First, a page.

Chasing Storms with Elisabeth Brentano and Kelly DeLay
Picture yourself in an open field. There’s no cover from the elements apart from the car you parked on the road 40 feet behind you. Rain pelts down, the tall grass swirls with the wind and a tornado stretches out of the not-so-distant clouds, reaching towards the ground. Do you run away? Or do you, like Elisabeth Brentano and Kelly DeLay, smile and ready your camera?
For these photographers, thunder and lightning are no match. In fact, that’s exactly what they’re looking for. Over the past decade, Elisabeth and Kelly have checked the weather every morning, crossing their fingers and hoping to find storms. That’s because their favorite thing to photograph is weather—and the more intense the weather, the better.
Storm chasing may not actually be as thrilling as the film Twister would have you believe, at least not all the time. Elisabeth and Kelly report that a lot of time is spent waiting. Elisabeth explains, “Storm chasing has a lot to do with luck, but it has more to do with patience and time.” During their storm chasing trip this year, Elisabeth and Kelly drove nearly 3,000 miles but found only a few hours worth of incredible storm watching. “You have a lot of down time,” Elisabeth says, “and you sometimes will sit in a spot for hours waiting for a storm to develop, only to watch it fizzle. Some days there is absolutely nothing to photograph, so finding a local park or a motel with AC is your best bet.”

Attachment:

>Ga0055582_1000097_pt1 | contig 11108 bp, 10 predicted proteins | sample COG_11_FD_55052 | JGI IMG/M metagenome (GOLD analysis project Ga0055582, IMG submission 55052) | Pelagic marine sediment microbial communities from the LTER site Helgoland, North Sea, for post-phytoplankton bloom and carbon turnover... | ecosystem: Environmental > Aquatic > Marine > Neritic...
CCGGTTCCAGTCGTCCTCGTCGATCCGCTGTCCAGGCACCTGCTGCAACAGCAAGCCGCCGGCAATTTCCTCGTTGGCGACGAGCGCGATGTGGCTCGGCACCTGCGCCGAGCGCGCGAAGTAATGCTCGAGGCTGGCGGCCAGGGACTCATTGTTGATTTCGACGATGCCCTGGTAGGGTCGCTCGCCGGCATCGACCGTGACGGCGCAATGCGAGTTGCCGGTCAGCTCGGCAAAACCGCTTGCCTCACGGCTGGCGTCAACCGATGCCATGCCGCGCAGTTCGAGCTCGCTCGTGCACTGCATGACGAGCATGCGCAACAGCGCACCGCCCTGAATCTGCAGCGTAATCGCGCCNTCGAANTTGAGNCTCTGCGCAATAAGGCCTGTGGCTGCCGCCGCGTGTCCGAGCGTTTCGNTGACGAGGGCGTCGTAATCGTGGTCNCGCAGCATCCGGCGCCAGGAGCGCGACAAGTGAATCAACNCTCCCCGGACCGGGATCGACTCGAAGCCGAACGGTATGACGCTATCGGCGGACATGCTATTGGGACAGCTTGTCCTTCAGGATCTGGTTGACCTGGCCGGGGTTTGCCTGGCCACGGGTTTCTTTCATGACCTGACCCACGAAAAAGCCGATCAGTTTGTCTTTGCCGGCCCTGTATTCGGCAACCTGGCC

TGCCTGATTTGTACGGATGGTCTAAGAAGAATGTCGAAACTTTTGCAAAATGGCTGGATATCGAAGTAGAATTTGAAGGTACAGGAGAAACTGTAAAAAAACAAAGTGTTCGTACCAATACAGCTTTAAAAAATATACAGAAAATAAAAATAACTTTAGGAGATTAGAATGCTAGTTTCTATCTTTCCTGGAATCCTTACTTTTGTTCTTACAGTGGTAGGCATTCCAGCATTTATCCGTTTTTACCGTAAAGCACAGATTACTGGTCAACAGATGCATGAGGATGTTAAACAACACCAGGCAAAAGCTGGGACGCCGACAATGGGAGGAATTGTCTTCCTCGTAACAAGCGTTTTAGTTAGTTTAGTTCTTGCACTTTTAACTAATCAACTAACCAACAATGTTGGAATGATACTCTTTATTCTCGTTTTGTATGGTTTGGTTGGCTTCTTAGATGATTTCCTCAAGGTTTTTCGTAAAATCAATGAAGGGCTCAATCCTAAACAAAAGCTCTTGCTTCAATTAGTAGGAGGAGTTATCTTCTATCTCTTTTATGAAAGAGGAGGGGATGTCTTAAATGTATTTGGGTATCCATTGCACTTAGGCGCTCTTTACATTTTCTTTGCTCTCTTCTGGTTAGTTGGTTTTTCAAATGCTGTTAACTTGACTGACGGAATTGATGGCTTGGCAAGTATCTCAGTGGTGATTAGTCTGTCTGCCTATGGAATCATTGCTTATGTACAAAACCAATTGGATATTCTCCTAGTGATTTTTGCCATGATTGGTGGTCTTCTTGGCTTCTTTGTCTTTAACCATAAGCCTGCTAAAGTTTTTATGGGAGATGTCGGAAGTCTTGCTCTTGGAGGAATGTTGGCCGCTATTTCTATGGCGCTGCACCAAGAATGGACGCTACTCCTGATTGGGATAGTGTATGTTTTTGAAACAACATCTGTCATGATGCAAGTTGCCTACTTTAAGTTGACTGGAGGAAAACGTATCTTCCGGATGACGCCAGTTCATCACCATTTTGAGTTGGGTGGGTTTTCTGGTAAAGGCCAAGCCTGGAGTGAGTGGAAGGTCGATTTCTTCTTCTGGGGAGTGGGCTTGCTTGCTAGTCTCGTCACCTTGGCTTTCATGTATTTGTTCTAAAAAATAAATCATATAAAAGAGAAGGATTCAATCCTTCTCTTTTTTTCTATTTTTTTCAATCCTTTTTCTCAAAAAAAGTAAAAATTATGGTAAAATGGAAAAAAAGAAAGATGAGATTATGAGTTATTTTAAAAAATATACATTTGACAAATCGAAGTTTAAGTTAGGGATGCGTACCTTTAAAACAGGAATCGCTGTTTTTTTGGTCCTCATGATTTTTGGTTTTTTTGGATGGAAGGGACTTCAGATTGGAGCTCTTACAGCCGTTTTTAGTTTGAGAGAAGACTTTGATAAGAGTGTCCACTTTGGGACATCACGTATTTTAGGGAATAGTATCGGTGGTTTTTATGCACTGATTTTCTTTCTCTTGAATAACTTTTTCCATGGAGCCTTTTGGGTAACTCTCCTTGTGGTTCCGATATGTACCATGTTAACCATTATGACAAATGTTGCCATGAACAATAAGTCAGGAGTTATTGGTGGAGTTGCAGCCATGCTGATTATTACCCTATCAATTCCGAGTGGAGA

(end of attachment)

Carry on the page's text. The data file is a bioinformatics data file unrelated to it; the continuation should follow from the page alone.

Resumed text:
In addition to the luck and patience that go into being a successful storm photographer, you also need to have a bit of scientific know-how. Elisabeth and Kelly study storm models, read radar and make daily decisions about which storms to chase. “It’s a gamble,” Elisabeth assures us, “and you won’t always win. But if you spend enough time doing this, you will see some incredible things.”
For storm chasing photographers like Elisabeth and Kelly, arriving at the perfect shot is rarely smooth sailing. Amidst high winds and violent rain, it can get a bit scary along the way. Kelly has a healthy respect for supercells, and, although Elisabeth is rarely frightened while photographing storms (perhaps her craft serves as a distraction from her fear), driving through them is another story. Kelly recalls, “One time near Matador, Texas, I pulled off the side of the road waiting for the bad part of a storm to move past when hail the size of a softball hit my drivers side windshield, cracking the window outwardly in circular shape!”
If Kelly’s photo isn’t enough to frighten your kids out of trying this at home, Elisabeth and Kelly reminisce on some of their close calls.
Elisabeth remembers her experience photographing double tornadoes in Dodge City, Kansas back in May 2016. She was driving through the storm, but soon realized it was no longer safe to drive. She says, “I ran into a local convenience store. The clerk must have been about 18, and she was absolutely terrified that the glass doors were going to shatter. We all took cover for a few minutes away from the front of the store, fully prepared to get into the large freezer in the back if the storm started ripping into the structure. If you don’t have access to a shelter, a freezer is a good place to take cover. If you’re in a field, getting face down in a ditch is your best bet.”